except KeyboardInterrupt:
        print("CTRL-C!! Exiting...")

Create a Makefile with the following:

include /usr/share/arduino/Arduino.mk
run: upload
    python humid_temp.py

This example also utilises an additional library to control the DHT component. You’ll need to clone the following repository, then move the DHT files into your projects directory:

$ git clone https://github.com/Seeed-Studio/Grove_Temperature_And_Humidity_Sensor.git
$ cd Grove_Temperature_And_Humidity_Sensor/
$ mv DHT.* ../
$ cd ..

Step 2: Run the Demo

To run the program, type in the terminal:

$ PYTHONPATH=$PYTHONPATH:/usr/lib/aarch64-linux-gnu/python2.7/site-packages
$ make run

And to exit, use Ctrl + C

** Potential build errors / work-arounds** 1) Build Error: ImportError: No module named pyupm_i2clcd Makefile:3: recipe for target ‘run’ failed

Fix: Need to add path to PYTHONPATH PYTHONPATH=$PYTHONPATH:/usr/lib/aarch64-linux-gnu/python2.7/site-packages

2) Build Error File “/usr/lib/aarch64-linux-gnu/python2.7/site-packages/pyupm_i2clcd.py”, line 985 SyntaxError: Non-ASCII character ‘\xc3’ in file /usr/lib/aarch64-linux-gnu/python2.7/site-packages/pyupm_i2clcd.py on line 986, but no encoding declared; see http://python.org/dev/peps/pep-0263/ for details Makefile:3: recipe for target ‘run’ failed

Fix: Add # coding=utf-8 to first line of /usr/lib/aarch64-linux-gnu/python2.7/site-packages/pyupm_i2clcd.py and save

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Example Project - Tweeting Doorbell

In this project, You’ll write an application in Python to take input from sensors and communicate on the Internet. This project creates a “tweeting” doorbell which sends a message out to twitter every time the button is pressed.

To send tweets from Python, we need to install an additional library. Use apt-get to install the “Tweepy” package:

$ sudo apt-get install python-tweepy

Step 1: Setup the Hardware

  • Connect the LED module to D3
  • Connect the Button module to D4
  • Connect the Buzzer module to D5
  • Connect the RGB LCD to I2C0

Step 2: Write the Code

This example requires some extra setup to communicate with Twitter. You will need to have a twitter account and obtain oauth details from https :// apps . twitter . com by creating an app. Put the oauth details into a file named keys.py:

consumer_key = “YourConsumerKey”
consumer_secret = “YourConsumerSecret”
access_token = “YourAccessToken”
access_token_secret = “YourAccessSecret”

Save the following code as tweeting_doorbell.ino:

const int buttonPin = 4;
const int ledPin = 3;
const int buzzerPin = 5;

void setup() {
    pinMode(buttonPin, INPUT);
    pinMode(ledPin, OUTPUT);
    pinMode(buzzerPin, OUTPUT);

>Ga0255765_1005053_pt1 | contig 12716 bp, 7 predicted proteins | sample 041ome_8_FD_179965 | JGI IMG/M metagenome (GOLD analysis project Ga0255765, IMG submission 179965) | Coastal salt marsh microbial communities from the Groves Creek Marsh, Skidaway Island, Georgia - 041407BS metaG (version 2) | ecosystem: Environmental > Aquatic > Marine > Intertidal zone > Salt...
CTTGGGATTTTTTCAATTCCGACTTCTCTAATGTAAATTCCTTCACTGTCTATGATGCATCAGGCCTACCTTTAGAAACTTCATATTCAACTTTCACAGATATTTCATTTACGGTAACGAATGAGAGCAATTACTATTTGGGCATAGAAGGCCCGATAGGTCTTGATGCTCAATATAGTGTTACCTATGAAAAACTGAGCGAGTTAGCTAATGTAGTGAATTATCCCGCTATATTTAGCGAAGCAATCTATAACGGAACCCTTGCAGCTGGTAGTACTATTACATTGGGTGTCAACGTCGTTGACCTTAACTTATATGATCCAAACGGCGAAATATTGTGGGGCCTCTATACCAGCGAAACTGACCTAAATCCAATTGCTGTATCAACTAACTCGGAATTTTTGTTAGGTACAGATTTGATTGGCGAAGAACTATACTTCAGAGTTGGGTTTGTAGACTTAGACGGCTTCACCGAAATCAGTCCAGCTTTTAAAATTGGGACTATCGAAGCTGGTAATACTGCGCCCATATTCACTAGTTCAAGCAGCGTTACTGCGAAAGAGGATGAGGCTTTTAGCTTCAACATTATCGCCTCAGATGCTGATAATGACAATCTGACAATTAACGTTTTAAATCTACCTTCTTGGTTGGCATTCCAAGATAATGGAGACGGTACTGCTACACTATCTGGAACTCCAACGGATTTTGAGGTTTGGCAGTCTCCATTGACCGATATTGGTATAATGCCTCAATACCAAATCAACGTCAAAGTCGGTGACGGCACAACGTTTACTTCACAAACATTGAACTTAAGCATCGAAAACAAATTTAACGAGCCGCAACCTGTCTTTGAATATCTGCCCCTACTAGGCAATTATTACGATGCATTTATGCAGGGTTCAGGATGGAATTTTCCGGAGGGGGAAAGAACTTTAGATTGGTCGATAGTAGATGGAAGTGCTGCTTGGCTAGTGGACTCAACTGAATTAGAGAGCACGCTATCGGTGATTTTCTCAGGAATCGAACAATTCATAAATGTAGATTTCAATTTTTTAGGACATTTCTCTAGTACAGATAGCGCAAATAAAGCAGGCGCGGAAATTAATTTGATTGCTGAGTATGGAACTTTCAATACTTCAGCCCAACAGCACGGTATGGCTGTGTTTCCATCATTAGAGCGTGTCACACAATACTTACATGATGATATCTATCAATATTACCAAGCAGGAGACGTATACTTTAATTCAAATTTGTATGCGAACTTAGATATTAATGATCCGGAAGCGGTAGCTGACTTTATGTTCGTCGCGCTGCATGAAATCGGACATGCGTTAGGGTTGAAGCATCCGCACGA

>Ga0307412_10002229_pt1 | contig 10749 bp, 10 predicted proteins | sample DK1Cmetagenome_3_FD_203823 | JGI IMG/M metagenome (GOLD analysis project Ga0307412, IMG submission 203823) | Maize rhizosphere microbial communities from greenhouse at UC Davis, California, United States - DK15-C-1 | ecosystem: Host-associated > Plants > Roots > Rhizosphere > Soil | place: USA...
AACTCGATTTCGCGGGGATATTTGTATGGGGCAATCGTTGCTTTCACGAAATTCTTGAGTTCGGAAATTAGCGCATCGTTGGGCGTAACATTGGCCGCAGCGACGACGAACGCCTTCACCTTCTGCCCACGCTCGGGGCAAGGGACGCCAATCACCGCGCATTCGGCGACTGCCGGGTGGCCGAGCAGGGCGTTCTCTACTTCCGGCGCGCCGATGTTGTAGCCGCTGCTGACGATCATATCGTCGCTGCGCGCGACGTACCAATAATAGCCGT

void loop() {
    int pressed = digitalRead(buttonPin);
    if (pressed == 1) {
        digitalWrite(ledPin, HIGH);
        digitalWrite(buzzerPin, HIGH);
        digitalWrite(buzzerPin, LOW);
        digitalWrite(ledPin, LOW);

Save the following code as tweeting_doorbell.py:

import tweepy, serial, datetime, time, keys, pyupm_i2clcd

auth = tweepy.OAuthHandler(keys.consumer_key,

api = tweepy.API(auth)
ard = serial.Serial('/dev/tty96B0', 115200)
lcd = pyupm_i2clcd.Jhd1313m1(0, 0x3e, 0x62)

def tweet():
    today = datetime.datetime.now()
    lcd.setCursor(0, 0)
    lcd.write("Ding Dong")
    lcd.setCursor(1, 0)
    lcd.write(today.strftime('%Y/%m/%d %H:%M:%S'))
    lcd.setColor(0, 255, 0)

    msg = '(Chatty Doorbell) Ding dong! Someone was at the door at %s' % \
        today.strftime('%d/%m/%Y %H:%M:%S')


if __name__ == '__main__':
    lcd.setColor(0, 0, 0)
    print("Welcome to the tweeting doorbell! To quit, press CTRL + C")
        while True:
            ardOut = ard.readline()
            if ardOut.find("tweet") != -1:
    except KeyboardInterrupt:
        print("CTRL-C!! Exiting...")

Finally, create a Makefile:

include /usr/share/arduino/Arduino.mk
run: upload
    python tweeting_doorbell.py

Step 3: Run the Demo

To run the program, type in terminal:

$ make run
Welcome to the tweeting doorbell! To quit, press CTRL + C
(Chatty Doorbell) Ding dong! Someone was at the door at 2016/02/13 00:55:08

And to exit, use CTRL + C

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Additional Resources

Design files

The UART adapter board is an entirely Open Hardware, designed using KiCad, and with all of the design files provided under a BSD license. The files can be found on GitHub:


More Example Core

There are many of examples of how to interface with sensors in the UPM package. Look in the examples/ subdirectory of the UPM repository for examples written in C++, Java, Javascript and Python.


Example from other Kits

The examples listed in this section have not been thoroughly tested and may require changes to get to work with the 96Boards Sensors Mezzanine. They are included here for reference.

Seeed Studio Grove Starter Kit for Arduino http://www.seeedstudio.com/wiki/Grove_-_Starter_Kit_v3

Just about all of the examples in Seeed Studio’s Arduino starter kit will work with the 96Boards Sensor board. You can get the sketch demos from:


Dexter Industries GrovePi+ Starter Kit


The GrovePi+ kit demonstrates how to use the I2C bus to communicate between the baseboard and the ATMEGA microcontroller. Many of the examples in the GrovePi+ kit will work on the Sensors mezzanine with only minor modifications.

Using the GrovePi+ examples with the Sensors board requires connecting the ATMEGA to the I2C0 bus. The Sensors board has two unpopulated resistor pads along the bottom edge of the board labelled R20 and R21. Use a soldering iron to put a blob of solder across the pads of R20, and another blob over the pads of R21. This will complete the I2C connection between the ATMEGA and the baseboard.

You can download the GrovePi+ example software from github: